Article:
The observation that the unconscious realm, of which a person was unaware, could play an important role in that person's behaviour, became pivotal in psychoanalysis. Freud also learnt from Liibeault and Bernheim that, although patients tend to forget what experiences they underwent during hypnosis, such memories can return if the patient is strongly encouraged to remember them. This observation was important to the development of psychoanalysis. By persisting in utilizing the crucial therapeutic significance of insights and symbols, the therapist attempts to ensure that a certain re-organization of the meaning field of the patient occurs. As Sundara Rajan (1991, pp. 100-105) explains, this re-organization of meanings "gives a certain intelligibility" to the patient's suffering, which "transforms, in a therapeutically significant way, the experience of pain". The aim of psychoanalysis is thus not primarily to remove the suffering, but rather to enable it to be re-understood in a more meaningful, and hence bearable, manner. For "what man cannot bear is not suffering as such but meaningless suffering". This is partly what is implied regarding both the limits and the possibilities of psychoanalysis by Freud's assertion that, even if it is not possible to relieve the patient of the source of his or her suffering, "much will be gained if we succeed in transforming ... hysterical misery into common unhappiness" (Breuer & Freud, 1895/1955, p. 305).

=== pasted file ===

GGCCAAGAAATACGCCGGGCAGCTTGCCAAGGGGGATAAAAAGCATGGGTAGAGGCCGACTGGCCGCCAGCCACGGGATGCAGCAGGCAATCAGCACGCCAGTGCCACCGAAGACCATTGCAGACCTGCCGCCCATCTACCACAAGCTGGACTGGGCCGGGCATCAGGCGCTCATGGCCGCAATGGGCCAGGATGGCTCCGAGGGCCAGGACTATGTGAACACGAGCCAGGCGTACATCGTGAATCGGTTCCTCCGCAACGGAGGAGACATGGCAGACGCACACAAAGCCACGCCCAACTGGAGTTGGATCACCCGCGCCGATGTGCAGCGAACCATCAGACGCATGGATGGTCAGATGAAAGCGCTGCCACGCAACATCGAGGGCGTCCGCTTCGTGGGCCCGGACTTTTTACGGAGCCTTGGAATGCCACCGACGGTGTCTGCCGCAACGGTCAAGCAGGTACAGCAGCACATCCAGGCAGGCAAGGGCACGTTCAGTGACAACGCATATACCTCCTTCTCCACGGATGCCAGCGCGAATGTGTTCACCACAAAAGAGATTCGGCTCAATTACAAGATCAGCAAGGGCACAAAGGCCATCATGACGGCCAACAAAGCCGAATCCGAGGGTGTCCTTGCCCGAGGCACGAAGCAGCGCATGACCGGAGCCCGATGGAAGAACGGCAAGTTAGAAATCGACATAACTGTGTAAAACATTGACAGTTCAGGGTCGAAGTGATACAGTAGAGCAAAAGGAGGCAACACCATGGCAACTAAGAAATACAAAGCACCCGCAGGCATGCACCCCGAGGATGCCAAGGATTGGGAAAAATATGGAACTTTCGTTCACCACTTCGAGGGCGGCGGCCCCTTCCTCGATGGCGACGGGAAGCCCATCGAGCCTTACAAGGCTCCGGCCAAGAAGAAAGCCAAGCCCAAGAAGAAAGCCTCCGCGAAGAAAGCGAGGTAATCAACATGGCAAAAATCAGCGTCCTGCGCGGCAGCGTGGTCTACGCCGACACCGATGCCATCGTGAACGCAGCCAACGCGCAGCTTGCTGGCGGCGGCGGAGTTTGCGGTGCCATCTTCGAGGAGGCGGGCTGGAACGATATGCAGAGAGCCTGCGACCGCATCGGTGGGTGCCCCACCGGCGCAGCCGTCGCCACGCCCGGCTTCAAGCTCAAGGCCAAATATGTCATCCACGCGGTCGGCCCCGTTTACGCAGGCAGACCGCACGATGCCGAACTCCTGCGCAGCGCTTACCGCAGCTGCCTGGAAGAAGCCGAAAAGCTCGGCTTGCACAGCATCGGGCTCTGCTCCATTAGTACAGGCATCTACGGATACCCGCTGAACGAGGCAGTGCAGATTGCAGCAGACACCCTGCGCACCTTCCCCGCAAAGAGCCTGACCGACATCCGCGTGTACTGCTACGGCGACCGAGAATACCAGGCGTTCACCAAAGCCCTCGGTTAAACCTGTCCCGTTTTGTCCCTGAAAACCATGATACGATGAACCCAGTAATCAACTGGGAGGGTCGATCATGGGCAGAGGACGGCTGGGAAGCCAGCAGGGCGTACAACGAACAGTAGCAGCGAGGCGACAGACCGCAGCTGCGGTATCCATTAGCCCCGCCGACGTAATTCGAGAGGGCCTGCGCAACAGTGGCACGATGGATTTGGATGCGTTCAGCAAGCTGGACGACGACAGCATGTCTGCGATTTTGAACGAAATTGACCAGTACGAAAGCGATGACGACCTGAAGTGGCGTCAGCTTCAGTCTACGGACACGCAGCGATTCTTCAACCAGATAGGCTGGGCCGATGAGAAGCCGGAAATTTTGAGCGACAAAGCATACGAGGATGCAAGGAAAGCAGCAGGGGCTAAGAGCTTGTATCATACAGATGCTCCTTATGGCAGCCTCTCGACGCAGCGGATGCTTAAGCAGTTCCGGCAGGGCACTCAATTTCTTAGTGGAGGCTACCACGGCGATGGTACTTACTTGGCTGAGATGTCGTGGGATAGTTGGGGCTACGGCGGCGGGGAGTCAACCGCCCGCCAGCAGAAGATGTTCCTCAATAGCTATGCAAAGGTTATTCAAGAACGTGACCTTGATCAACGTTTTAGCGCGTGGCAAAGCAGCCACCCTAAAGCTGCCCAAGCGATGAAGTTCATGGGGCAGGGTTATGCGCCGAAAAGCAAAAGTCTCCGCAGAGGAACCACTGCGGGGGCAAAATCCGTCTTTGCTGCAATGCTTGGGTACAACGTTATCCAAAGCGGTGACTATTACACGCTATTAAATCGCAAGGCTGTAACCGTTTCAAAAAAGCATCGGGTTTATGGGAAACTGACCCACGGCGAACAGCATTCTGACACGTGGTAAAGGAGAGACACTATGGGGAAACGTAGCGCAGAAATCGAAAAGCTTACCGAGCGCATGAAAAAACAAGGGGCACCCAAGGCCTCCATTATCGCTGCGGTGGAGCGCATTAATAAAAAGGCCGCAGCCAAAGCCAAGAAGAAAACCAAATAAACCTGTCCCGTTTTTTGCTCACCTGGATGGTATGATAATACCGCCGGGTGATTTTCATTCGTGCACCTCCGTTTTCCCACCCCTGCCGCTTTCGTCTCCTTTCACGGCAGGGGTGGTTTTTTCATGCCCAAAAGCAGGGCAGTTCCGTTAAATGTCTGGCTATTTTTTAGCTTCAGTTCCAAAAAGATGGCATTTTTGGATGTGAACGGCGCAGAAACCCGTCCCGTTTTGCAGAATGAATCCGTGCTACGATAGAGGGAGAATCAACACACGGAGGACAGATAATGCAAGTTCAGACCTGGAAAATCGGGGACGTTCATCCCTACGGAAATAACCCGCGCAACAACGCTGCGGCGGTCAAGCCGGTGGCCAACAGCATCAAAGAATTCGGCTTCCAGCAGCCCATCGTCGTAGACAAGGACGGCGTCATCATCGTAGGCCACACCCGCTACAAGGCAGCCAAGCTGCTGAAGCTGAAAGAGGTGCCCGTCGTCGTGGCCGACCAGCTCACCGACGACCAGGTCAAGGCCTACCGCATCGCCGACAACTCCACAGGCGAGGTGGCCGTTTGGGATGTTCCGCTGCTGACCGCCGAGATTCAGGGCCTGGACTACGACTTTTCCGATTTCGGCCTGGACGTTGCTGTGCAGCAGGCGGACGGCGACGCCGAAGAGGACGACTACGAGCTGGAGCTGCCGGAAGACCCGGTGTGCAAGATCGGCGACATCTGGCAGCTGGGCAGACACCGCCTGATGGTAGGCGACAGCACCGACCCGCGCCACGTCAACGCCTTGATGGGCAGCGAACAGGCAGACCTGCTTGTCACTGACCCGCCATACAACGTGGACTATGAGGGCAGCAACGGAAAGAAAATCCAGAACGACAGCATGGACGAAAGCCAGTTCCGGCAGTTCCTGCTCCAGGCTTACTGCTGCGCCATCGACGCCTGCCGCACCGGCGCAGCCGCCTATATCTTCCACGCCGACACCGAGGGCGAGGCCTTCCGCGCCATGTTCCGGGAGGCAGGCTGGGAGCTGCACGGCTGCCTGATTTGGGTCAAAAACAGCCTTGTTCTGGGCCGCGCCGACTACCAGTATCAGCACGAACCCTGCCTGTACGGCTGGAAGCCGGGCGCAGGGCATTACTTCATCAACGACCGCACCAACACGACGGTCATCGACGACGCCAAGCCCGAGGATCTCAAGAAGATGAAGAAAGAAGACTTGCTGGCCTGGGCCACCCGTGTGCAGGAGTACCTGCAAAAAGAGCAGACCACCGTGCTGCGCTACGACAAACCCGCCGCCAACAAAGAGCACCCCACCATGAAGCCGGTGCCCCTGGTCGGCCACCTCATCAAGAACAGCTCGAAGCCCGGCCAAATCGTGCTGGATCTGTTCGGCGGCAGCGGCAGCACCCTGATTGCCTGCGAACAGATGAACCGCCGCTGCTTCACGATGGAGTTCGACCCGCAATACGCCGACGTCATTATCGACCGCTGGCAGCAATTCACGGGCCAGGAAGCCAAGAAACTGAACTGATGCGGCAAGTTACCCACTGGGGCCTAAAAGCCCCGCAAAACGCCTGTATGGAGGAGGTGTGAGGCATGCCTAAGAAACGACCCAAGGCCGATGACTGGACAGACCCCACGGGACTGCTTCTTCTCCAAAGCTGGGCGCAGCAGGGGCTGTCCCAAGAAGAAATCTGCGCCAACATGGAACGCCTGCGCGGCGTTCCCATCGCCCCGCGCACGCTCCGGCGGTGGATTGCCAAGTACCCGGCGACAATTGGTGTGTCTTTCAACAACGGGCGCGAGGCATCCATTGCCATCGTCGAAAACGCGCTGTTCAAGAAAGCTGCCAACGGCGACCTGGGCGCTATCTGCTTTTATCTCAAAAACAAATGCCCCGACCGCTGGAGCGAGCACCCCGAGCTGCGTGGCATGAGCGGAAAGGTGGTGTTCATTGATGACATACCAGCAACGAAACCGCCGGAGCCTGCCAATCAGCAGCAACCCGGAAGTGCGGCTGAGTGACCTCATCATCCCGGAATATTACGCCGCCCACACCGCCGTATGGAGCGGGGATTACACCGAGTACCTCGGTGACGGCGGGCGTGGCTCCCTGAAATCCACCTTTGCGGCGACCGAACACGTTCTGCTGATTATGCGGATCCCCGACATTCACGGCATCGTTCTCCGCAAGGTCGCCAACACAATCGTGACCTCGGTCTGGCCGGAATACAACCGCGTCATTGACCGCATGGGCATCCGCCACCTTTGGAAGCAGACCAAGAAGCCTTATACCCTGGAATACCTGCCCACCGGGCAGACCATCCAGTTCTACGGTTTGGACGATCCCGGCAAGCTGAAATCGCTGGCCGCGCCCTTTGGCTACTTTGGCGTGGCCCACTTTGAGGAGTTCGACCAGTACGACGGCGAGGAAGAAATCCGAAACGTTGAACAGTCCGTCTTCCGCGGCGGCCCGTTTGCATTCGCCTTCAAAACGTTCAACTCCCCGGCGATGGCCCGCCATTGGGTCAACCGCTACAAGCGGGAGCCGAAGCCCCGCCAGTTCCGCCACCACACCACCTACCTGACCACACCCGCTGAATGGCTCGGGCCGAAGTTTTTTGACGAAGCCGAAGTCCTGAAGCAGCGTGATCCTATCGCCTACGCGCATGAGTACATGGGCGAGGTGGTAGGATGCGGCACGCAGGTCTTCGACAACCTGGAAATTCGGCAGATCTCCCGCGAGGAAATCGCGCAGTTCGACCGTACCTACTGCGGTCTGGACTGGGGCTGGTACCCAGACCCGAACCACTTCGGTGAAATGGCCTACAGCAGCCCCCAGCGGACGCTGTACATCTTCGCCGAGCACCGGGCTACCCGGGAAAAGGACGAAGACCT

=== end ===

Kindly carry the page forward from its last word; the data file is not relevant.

What is evident from the foregoing overview of various shades of the meaning of "the unconscious" in psychoanalysis is that, for psychoanalysis too, the unconscious is to be seen as a sphere of meaning and intention. Lohmar and Brudzińska (2012, p. x) point to Ricoeur (1965)'s interpretation of psychoanalysis "as a theory of subjectivity and thus as a theory of subjective experience", and his emphasis that, in line with phenomenological description, "the kind of subjective experience which psychoanalysis brings to light is always an intentional and sense achieving experience". What this points to is the sense-bestowing phenomenological meaning dimension of terms such as "the unconscious". As Karlsson (2004/ 2010, p. 19) reiterates, "Phenomenology does not study the unconscious of psychoanalysis; that aim is reserved for psychoanalysis itself". Nevertheless, insofar as phenomenology illuminates "the conditions for the possibility of something like the unconscious" (ibid.), it opens the way for a dialogue yielding interesting possibilities.